Very fascinating. Do you know we've found several artifacts from several thousand years ago? There's some stuff that seems to be keys and such. Lots of primitive weaponry.
Uh-huh. Sounds really interesting. Looks like I'll have to pop out one day this week. But yeah, Malcolm's in here, he's just dropped off this proposal for some kind of toxic waste disposal facility.
Oh has he now? I was wondering when he'd would give you a look at it, every other city's knocked it back. And with good reason.
I see. That's what I was thinking. Thanks, I just wanted to see if my gut feeling stood up.
I reckoned even you'd think it was bad idea.
Oh, ye of little faith. OK, I'll talk to you later. Might even see you out at the dig.
I bid her goodbye and put down the phone.
The answer's no.
Oh c'mon, use your common sense. Every second month you're telling me we need more housing. Who's going to want to live next to a toxic waste dump?
Yes, well, I see your point. I'm sure RuPaul would like to have it.
I doubt it. And by the way, Malcolm...
DON'T CALL ME WALLY EVER AGAIN. My preferred diminutive is Wal.
With that settled, another new year ticked over, which meant more cash - I mean, we really didn't need the dump, I was even thinking of terminating the penitentiary contract, though that probably wouldn't happen until I had other uses for the site. Until then, we would keep throwing our cash at other things.
The highway project was continued. For some reason people didn't want to use it, even though the small segment already in place had been opened for a while. Still, it'd soon prove it's worth. I hoped.
The transformation of Pompeii into boring generic suburb continued.
I had to dick around with the rail underpass at the freeway, since the routing was a bit haphazard there.
Oh, and a control tower was finally sorted out at the airport. The airport, too, would need to be expanded, though it could be done gradually as we needed the capacity.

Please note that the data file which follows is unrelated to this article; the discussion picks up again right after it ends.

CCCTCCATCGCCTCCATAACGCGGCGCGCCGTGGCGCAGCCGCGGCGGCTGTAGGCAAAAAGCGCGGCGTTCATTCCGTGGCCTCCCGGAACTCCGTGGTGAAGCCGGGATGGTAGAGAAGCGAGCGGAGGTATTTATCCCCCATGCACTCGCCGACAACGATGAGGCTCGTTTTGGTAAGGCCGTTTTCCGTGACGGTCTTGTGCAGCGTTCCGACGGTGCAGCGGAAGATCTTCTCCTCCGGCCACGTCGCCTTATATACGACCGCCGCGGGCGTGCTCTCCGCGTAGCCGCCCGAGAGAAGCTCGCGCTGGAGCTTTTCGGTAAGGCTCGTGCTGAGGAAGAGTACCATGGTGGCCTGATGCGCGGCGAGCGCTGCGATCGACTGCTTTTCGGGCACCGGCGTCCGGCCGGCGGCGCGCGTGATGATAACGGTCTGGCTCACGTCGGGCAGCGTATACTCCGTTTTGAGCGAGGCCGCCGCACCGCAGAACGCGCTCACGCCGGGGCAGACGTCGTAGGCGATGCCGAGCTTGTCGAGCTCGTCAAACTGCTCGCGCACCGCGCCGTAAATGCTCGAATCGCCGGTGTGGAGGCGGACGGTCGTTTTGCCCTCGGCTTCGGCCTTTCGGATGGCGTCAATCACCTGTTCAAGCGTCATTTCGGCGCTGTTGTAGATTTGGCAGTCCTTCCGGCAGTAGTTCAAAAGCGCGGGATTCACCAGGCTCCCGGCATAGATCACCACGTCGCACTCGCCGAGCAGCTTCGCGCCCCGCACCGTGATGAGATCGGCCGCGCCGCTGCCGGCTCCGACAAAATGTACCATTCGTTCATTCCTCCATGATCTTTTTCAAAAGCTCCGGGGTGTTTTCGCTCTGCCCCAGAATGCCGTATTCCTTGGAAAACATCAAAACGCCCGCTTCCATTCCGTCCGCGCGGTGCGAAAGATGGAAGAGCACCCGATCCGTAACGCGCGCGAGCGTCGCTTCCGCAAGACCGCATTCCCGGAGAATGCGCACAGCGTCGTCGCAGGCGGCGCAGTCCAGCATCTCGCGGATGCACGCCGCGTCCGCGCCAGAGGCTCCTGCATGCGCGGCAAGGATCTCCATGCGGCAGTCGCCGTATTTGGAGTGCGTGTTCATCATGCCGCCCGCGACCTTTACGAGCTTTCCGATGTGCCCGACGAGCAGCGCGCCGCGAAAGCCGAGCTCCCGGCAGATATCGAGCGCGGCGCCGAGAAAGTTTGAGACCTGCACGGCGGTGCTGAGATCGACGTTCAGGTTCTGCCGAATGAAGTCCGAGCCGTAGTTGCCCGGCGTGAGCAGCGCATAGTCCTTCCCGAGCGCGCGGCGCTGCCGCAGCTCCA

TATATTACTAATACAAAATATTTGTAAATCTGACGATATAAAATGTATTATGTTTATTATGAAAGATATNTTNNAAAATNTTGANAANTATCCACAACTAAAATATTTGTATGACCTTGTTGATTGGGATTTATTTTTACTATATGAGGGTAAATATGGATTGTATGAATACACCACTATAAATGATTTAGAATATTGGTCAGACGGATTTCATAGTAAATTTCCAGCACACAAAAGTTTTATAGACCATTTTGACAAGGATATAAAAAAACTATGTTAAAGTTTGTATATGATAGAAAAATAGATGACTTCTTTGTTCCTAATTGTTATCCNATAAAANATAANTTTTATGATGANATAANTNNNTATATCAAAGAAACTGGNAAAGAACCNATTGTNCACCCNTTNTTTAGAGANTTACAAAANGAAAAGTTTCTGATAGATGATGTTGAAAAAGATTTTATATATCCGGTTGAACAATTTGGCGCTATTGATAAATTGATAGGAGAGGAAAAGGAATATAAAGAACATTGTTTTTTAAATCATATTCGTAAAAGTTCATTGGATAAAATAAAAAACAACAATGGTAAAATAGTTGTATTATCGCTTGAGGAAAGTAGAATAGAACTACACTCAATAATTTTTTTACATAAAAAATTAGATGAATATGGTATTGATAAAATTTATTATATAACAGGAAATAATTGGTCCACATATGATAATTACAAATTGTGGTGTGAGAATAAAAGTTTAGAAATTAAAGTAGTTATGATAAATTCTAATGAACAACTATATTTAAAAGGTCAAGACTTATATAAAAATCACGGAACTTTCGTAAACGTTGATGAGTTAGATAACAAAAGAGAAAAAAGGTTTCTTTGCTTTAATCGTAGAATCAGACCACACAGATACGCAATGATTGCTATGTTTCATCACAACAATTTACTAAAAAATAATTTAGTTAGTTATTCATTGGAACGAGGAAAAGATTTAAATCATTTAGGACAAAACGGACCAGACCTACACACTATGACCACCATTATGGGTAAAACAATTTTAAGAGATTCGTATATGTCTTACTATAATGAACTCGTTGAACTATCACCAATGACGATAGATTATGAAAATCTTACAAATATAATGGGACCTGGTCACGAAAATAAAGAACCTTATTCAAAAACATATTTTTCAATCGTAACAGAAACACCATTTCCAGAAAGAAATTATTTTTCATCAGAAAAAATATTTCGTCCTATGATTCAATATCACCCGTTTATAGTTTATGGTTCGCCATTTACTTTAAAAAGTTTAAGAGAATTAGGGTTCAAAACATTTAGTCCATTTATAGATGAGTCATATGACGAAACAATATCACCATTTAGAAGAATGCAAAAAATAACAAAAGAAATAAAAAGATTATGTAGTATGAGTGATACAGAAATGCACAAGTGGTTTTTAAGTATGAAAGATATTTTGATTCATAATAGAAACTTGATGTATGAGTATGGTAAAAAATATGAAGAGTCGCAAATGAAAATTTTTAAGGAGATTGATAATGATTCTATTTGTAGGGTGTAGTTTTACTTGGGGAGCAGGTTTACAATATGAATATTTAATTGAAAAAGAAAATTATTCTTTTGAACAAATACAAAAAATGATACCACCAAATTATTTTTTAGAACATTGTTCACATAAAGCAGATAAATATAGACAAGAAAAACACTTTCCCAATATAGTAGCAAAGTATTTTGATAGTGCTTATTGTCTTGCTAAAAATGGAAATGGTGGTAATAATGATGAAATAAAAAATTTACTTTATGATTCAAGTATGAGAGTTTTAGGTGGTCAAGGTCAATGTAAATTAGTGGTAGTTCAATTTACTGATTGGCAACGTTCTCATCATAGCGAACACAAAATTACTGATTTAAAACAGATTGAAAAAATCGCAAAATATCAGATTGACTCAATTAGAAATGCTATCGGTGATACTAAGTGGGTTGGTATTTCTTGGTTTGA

With the age of electronics slowly dawning, I felt it was important for Funkytown to catch the wave. Thus I had a couple of ordinances passed to assist that process.
It would also mean that the more polluting industries would be discriminated against, which was exactly what I wanted. In fact this was one major reason for rejecting Malcolm's proposal.
And, since the number of sporting facilities in town had increased, it'd be good to encourage their use by the children of the city. We might even find some potential champions in the process.
And so, by the middle of 1952, things were merrily galloping along. Well, not quite. We had not really expanded that much in the past few years, in deference to building infrastructure. Pompeii had certainly grown but it seemed like the centre of town was being hindered.
More cash, and of course everyone knew where that was going.
The highway turned the corner. My eventual plans would be to connect it with both City Name and Achewood, which was going to be expensive. (RuPaul could go jump.) At this rate I expected it would not be finished until the '70s.
As I mentioned, Pompeii was building up very nicely.
Also, the pollution ordinance had made began to make an impact.
Though much of the remaining smog could not be helped when our power came from coal and oil, and our garbage went up in smoke.
Gleaming new buildings also appeared on the foreshore of Downtown, which really got me thinking about finally pushing across the river and building things up all around the harbour.
After all this time, I'd noticed that people were still not using the freeway to get to work. I'd soon fix that. Funnelling had come to Funkytown.